Squamish boat launch uncertain

Latest budget talks also forecast tax revenue increase between 3.6 to 6 per cent

Squamish residents will likely have to do the heavy lifting themselves if they want a new boat launch, judging from the recent council discussions.

On Mar. 12, municipal council was once again reviewing its proposed 2019 budget, which envisions a $1.77-million increase in spending compared with 2018, according to latest estimates.

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Tax revenue would need to rise by 6.4 per cent as a result, but new tax dollars from projected growth could offset the costs, which may drop the required increase down as low as 3.6 per cent.

These rates don’t translate directly into property tax rates, as the municipality has yet to figure out how much to charge each type of property.

This is not the first proposed tax increase from the District.

In 2018, this estimate was six per cent.

At draft budget discussions in 2017, the District forecast an increase between 5 and 7.7 per cent in their required revenue.

Bringing it back to a boat launch, council recognized there were challenges regarding the matter.

“I understand from the conversations around the boat launch that they’re constrained with limited suitable land that we control as a municipality — or at least that we control directly,” said Coun. Chris Pettingill.

Pettingill asked if it would be possible for the District to help out any grassroots community organizations willing to pony up the cash and land for the launch.

Chief administrative officer Linda Glenday said it would challenging for a municipal staffer to take a leadership role on this given the current 2019 workload.

However, if the District wasn’t taking the lead but just providing information as support, it could be something staff could look into, she said.

“If it was more a volunteer group that decided to fundraise and the District provided in-kind information that we needed in terms of the interface with the District, then it might be possible — I don’t want to commit to that on the fly, but it’s certainly something we can look at,” Glenday said.

Staff also revealed Brennan Park is in need of a new ammonia condenser.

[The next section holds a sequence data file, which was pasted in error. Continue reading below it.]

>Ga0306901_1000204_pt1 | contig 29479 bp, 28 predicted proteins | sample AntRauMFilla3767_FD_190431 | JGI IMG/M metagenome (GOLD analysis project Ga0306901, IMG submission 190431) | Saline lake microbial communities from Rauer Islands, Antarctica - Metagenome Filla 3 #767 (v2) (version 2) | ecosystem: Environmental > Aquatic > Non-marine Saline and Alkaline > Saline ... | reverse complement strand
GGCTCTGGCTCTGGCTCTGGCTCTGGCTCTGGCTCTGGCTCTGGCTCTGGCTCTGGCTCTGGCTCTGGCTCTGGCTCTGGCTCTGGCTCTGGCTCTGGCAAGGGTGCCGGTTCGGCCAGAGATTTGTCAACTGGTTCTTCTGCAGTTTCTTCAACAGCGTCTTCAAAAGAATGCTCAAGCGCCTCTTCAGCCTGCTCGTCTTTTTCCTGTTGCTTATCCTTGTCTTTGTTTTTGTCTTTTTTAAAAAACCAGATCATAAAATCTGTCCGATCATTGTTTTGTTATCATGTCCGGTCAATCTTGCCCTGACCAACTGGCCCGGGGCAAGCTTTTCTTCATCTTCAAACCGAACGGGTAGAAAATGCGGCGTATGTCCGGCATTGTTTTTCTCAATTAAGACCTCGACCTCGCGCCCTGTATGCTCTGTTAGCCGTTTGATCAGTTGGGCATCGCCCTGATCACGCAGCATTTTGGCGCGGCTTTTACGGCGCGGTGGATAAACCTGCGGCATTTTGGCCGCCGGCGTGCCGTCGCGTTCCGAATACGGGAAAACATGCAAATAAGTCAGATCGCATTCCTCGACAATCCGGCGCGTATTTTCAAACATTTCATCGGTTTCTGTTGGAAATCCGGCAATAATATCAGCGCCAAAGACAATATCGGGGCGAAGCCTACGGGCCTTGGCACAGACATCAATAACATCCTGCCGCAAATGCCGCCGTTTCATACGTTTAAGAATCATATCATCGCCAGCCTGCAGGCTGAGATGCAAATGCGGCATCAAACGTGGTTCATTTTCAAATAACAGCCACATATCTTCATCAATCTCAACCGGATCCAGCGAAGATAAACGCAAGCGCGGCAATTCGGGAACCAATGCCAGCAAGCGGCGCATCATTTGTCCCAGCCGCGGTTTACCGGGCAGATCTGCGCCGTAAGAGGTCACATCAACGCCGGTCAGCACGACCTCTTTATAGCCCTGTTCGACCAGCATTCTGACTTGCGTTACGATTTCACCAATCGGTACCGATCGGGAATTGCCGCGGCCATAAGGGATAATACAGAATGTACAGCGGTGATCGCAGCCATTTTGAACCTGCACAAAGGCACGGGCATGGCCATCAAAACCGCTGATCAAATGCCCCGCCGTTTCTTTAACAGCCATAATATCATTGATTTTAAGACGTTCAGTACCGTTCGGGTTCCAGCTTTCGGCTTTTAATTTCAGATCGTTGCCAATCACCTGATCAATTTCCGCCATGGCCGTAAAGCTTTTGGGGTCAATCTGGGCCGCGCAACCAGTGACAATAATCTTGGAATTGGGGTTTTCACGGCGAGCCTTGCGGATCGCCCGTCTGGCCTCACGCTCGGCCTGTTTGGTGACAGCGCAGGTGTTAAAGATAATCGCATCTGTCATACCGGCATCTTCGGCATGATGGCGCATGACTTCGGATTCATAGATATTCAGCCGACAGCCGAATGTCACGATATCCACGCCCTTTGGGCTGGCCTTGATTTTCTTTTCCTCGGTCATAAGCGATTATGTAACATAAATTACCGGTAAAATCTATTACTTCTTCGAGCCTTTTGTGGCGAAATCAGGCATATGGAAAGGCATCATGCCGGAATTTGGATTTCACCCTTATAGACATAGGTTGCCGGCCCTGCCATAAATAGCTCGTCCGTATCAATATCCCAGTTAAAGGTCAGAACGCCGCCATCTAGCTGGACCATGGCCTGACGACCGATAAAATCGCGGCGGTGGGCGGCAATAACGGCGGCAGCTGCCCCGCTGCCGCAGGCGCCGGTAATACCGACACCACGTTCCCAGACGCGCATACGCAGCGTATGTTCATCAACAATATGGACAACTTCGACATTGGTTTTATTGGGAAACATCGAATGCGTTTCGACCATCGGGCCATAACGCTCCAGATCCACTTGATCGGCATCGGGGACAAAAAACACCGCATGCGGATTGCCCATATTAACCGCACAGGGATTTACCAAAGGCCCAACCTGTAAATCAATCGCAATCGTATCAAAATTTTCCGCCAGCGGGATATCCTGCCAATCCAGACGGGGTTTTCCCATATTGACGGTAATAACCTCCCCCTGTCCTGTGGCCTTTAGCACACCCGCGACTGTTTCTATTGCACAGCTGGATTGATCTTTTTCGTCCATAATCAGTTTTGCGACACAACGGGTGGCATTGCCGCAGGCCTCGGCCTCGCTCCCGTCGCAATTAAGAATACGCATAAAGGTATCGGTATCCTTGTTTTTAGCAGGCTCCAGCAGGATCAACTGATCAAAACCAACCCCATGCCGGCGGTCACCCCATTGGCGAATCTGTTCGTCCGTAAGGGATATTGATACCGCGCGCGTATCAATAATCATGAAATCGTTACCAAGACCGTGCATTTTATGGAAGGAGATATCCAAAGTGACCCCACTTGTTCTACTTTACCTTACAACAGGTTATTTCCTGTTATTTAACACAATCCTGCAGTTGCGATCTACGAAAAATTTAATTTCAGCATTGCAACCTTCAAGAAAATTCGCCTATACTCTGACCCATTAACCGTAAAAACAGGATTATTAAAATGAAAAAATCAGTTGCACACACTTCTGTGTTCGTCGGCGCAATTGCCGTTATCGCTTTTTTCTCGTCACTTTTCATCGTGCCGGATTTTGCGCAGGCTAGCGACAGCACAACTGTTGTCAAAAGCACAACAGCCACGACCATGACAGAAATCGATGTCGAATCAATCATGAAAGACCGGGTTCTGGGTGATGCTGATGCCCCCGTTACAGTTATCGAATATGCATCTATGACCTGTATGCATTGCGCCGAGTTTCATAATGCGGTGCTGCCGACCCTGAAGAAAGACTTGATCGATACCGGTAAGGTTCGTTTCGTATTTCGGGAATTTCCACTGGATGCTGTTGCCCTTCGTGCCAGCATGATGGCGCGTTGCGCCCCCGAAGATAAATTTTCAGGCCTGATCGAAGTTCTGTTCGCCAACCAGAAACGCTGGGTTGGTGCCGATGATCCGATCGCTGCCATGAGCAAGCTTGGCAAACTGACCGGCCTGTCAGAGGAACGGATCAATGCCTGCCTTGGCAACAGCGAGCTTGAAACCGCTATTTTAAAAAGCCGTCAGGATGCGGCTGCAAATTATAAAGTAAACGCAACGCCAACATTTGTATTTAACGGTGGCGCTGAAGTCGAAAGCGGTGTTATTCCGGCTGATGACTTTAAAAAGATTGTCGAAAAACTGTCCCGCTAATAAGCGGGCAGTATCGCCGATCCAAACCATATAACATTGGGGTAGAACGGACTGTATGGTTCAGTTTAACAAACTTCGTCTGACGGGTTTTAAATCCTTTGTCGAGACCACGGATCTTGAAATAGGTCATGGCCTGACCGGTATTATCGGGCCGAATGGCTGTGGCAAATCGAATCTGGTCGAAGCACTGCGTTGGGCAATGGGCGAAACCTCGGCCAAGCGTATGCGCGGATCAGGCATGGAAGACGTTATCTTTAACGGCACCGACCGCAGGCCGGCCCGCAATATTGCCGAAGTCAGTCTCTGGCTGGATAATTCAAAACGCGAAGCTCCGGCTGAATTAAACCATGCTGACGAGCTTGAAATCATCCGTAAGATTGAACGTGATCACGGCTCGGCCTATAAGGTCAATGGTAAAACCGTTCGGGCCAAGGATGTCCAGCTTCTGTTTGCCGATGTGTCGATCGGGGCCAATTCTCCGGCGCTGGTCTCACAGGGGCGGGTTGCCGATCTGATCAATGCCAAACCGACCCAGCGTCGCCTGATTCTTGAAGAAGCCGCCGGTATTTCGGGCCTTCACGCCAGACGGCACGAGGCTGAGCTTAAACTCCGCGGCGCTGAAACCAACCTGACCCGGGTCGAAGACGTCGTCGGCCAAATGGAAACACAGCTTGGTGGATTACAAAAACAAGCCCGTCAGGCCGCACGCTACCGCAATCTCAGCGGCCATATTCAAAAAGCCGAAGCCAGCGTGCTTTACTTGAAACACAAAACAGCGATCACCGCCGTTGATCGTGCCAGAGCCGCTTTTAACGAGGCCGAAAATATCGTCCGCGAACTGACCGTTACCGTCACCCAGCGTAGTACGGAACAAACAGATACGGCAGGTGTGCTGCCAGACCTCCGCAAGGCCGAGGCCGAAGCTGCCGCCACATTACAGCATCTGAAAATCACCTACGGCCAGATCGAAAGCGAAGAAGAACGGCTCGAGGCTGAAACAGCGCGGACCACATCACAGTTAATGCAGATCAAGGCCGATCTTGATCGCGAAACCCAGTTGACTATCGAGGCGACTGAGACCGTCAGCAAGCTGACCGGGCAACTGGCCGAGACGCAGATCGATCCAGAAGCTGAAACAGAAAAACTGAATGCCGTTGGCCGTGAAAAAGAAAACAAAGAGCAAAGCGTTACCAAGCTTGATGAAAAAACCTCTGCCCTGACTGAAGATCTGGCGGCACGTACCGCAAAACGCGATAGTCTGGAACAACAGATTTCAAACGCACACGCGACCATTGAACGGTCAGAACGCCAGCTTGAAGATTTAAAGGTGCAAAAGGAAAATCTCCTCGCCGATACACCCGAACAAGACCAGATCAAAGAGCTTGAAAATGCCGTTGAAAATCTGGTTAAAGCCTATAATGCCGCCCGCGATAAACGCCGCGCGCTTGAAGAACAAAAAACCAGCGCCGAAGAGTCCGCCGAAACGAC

“The ammonia condenser motor stopped — and as I‘m sure we’re all aware — ammonia is a bit of an issue with respect to safety,” said financial analyst Rolland Russell. “We need to be sure that this motor is replaced in a timely manner.”

The price tag for the replacement is expected to be $10,500. Staff plan to put it into service during the summer, which is during the rink’s normal shutdown.

Russell later told The Chief that the motor is a spare, and there isn’t any danger to the public.

Another highlight from the meeting revolved around a mistakenly signed contract.

This was for the Official Community Plan monitoring tool.

District staff prematurely signed a three-year contract with Townfolio, a company that provides data to cities, that would require $30,000 for the contract costs and staff time. However, a $5,000 grant partially offsets the bill.

Under the agreement, the company would let municipal staff access its data tracking tools.

“Staff got quite excited about the project and when they presented it to [the District’s senior management.] Our, ‘Yes go forward with this project, we will include it in the budget,’ was interpreted as, ‘Go forward with the project,’” said Glenday.

“So it was a staff mistake. So we are doing a mea culpa here that we have been committed to this three-year contract.”

Normally, this item would’ve had to pass through the budgeting process with the approval of council.

Also, a large carryover from 2018 was noted by Coun. Jenna Stoner.

About $18.3 million from last year’s capital budget has been carried over into this year’s spreadsheet, bringing the total tally for the 2019 capital plan to about $43 million.

Carryovers happen when money budgeted for the previous year doesn’t get spent. This could be because projects don’t get started or because money is set aside for a project that doesn’t have a firm start date.

“I appreciate that there’s ebb and flow of work and that things happen and sometimes there’s multi-year projects — there’s lots going on,” said Coun. Jenna Stoner.

“Having a $43-million capital fund budget going into 2019 raises flags for me, and I think it begs a broader discussion around capacity...I will just state I don’t want to see that level of carryover from 2019 to 2020.”

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